• Cancel student loan debt for all who have served for a decade or more. At the conclusion of the 90-day review, the Department should cancel the student loan debt of all public service workers with a decade or more of service and give those with who have served for less than a decade pro-rated credit towards PSLF.  Regardless of loan type, loan status, or repayment plan, the Department of Education must recognize and reward public service, consistent with congressional intent. To the maximum extent possible, the Department should automate the process of verifying and cancelling debts, relying on information already collected or available from other government agencies.

We understand that these actions will require a significant effort by stakeholders across the Department and within the student loan industry. But so much is at stake. Because of the racial wealth gap, which itself is caused by systemic racism, Black and brown students borrow more, owe more, and pay longer, which in turn creates barriers to educators, health care professionals, and other public service workers entering and staying in the profession and perpetuates the racial wealth gap. And we know that women also hold more student debt than men, take longer to pay it off, and ultimately earn less than their counterparts despite holding higher degrees.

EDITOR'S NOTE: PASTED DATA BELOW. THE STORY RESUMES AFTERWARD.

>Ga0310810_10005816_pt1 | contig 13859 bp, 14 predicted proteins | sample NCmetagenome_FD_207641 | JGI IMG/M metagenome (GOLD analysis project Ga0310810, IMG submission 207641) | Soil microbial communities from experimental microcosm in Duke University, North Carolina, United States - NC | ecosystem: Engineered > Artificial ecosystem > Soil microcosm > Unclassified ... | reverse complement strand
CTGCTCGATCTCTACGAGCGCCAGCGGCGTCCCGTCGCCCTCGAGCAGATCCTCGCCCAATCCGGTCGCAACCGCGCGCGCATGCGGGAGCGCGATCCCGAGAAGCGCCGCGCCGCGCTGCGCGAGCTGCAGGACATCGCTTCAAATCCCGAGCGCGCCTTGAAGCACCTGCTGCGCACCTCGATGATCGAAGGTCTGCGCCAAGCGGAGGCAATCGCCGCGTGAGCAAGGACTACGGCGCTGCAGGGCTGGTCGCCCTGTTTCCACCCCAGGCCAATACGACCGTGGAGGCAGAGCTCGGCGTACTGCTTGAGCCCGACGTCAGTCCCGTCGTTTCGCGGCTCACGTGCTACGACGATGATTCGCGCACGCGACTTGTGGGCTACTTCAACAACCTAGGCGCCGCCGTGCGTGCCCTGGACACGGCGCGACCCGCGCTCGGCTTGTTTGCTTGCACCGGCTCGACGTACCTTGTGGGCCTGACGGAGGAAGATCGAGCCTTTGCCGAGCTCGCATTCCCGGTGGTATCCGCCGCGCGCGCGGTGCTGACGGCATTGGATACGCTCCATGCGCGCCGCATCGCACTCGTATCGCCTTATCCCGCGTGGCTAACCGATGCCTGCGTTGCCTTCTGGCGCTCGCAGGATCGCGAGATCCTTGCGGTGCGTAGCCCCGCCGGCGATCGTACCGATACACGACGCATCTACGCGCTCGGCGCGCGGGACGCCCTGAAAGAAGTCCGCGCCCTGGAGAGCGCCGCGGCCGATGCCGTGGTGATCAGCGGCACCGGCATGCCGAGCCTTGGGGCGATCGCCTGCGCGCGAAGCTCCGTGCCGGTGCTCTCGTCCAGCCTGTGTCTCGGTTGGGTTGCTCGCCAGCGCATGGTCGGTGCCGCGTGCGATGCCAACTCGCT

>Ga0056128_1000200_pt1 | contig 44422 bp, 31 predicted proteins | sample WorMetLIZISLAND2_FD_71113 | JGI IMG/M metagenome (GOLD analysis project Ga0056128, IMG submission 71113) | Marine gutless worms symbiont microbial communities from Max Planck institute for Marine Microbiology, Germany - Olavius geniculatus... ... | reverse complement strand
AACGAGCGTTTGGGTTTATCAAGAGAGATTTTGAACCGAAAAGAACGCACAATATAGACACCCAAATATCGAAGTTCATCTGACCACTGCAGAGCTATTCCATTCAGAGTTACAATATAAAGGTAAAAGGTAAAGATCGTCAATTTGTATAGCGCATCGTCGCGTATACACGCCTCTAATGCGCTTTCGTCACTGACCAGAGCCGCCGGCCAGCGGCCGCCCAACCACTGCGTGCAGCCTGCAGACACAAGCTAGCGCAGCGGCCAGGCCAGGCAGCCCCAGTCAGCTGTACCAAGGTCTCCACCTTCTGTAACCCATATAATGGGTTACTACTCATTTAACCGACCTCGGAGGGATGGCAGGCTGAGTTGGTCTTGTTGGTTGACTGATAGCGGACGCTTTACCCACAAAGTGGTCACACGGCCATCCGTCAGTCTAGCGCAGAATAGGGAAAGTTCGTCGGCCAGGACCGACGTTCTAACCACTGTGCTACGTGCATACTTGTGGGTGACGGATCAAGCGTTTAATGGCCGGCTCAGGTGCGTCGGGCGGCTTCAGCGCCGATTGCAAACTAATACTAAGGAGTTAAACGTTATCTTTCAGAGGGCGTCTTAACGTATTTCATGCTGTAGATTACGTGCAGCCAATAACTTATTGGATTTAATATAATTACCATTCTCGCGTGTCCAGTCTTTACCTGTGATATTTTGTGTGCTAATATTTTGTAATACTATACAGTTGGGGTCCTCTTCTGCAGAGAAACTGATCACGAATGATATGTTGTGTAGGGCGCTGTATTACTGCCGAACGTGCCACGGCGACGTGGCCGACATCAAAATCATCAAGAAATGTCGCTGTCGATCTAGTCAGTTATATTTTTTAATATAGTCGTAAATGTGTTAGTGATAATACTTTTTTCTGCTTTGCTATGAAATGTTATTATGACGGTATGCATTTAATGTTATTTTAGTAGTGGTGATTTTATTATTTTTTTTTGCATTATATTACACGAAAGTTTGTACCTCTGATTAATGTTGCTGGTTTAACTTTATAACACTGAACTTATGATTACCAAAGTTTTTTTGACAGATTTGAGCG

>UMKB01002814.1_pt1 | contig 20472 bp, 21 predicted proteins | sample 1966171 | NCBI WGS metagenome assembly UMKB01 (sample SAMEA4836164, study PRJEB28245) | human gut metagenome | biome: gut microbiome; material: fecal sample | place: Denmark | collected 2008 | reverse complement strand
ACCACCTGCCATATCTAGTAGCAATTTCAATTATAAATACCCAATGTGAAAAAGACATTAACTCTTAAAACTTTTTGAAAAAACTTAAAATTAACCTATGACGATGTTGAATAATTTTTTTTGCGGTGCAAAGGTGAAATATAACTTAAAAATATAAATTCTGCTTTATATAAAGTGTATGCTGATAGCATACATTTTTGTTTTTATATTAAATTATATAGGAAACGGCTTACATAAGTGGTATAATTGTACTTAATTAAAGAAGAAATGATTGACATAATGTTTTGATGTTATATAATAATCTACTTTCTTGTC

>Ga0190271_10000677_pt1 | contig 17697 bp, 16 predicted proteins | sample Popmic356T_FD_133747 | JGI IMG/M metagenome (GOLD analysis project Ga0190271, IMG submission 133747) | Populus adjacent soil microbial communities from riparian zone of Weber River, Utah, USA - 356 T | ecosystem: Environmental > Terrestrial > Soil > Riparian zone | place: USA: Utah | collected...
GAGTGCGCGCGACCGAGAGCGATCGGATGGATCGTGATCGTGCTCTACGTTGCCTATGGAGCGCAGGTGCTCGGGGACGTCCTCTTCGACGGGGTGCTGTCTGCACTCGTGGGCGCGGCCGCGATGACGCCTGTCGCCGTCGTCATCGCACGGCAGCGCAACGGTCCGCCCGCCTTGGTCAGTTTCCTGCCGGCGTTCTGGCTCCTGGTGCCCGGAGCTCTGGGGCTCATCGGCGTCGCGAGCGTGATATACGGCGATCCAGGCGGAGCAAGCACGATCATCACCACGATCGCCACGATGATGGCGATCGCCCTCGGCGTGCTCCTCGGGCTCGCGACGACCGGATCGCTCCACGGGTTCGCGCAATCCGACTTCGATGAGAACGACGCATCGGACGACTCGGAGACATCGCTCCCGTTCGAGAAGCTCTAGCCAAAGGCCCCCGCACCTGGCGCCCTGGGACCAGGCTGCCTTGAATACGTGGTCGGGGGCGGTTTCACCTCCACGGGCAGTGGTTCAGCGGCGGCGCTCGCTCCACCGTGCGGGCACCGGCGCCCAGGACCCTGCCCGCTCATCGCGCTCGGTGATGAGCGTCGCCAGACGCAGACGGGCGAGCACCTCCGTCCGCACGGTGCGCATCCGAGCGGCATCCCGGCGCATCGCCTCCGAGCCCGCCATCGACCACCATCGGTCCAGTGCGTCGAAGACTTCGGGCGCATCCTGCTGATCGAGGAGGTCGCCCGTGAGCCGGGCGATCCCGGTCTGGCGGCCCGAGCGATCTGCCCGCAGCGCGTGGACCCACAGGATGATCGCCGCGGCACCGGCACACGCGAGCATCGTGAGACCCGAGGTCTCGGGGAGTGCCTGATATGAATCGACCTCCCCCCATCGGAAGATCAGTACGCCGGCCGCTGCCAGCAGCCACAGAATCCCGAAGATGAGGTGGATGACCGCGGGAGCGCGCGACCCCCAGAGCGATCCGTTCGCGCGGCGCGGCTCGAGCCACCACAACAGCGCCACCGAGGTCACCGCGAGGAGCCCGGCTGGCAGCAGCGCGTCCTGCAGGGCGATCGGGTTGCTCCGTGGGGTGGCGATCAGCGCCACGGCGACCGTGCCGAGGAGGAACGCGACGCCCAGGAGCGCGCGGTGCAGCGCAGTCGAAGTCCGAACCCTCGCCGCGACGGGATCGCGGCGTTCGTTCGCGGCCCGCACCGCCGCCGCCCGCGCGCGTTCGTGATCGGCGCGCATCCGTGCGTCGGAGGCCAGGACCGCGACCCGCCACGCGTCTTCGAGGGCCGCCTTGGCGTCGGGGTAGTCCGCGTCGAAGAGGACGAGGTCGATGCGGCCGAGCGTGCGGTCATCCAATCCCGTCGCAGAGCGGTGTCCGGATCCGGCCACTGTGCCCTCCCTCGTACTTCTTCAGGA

During your confirmation hearing, you committed to using all the tools at your disposal to provide student loan borrowers with immediate relief. Should the Department identify legal, statutory, or regulatory barriers to implementing the steps described above, the Secretary of Education must invoke his authority under the Higher Education Relief Opportunities for Students Act to waive or modify statutes and regulations as necessary. This effort is the bare minimum necessary to deliver justice to the public service workers who have fallen through the cracks of our badly broken student loan system.